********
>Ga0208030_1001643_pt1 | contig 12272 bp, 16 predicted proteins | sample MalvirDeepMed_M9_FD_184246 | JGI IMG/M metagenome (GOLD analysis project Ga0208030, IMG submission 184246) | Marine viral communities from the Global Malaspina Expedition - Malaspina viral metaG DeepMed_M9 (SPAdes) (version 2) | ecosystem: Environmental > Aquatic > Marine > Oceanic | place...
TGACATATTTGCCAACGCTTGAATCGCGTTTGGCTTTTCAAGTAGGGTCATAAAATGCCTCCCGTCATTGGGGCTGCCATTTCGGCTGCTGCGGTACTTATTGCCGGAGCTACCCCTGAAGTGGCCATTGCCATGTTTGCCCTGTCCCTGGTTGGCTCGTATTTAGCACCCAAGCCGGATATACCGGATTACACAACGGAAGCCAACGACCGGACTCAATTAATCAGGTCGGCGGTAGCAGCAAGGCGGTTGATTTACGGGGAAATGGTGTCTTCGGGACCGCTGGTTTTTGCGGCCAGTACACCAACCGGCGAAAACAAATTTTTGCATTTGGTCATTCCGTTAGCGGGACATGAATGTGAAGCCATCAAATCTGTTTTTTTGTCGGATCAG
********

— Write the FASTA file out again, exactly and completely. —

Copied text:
>Ga0208030_1001643_pt1 | contig 12272 bp, 16 predicted proteins | sample MalvirDeepMed_M9_FD_184246 | JGI IMG/M metagenome (GOLD analysis project Ga0208030, IMG submission 184246) | Marine viral communities from the Global Malaspina Expedition - Malaspina viral metaG DeepMed_M9 (SPAdes) (version 2) | ecosystem: Environmental > Aquatic > Marine > Oceanic | place...
TGACATATTTGCCAACGCTTGAATCGCGTTTGGCTTTTCAAGTAGGGTCATAAAATGCCTCCCGTCATTGGGGCTGCCATTTCGGCTGCTGCGGTACTTATTGCCGGAGCTACCCCTGAAGTGGCCATTGCCATGTTTGCCCTGTCCCTGGTTGGCTCGTATTTAGCACCCAAGCCGGATATACCGGATTACACAACGGAAGCCAACGACCGGACTCAATTAATCAGGTCGGCGGTAGCAGCAAGGCGGTTGATTTACGGGGAAATGGTGTCTTCGGGACCGCTGGTTTTTGCGGCCAGTACACCAACCGGCGAAAACAAATTTTTGCATTTGGTCATTCCGTTAGCGGGACATGAATGTGAAGCCATCAAATCTGTTTTTTTGTCGGATCAG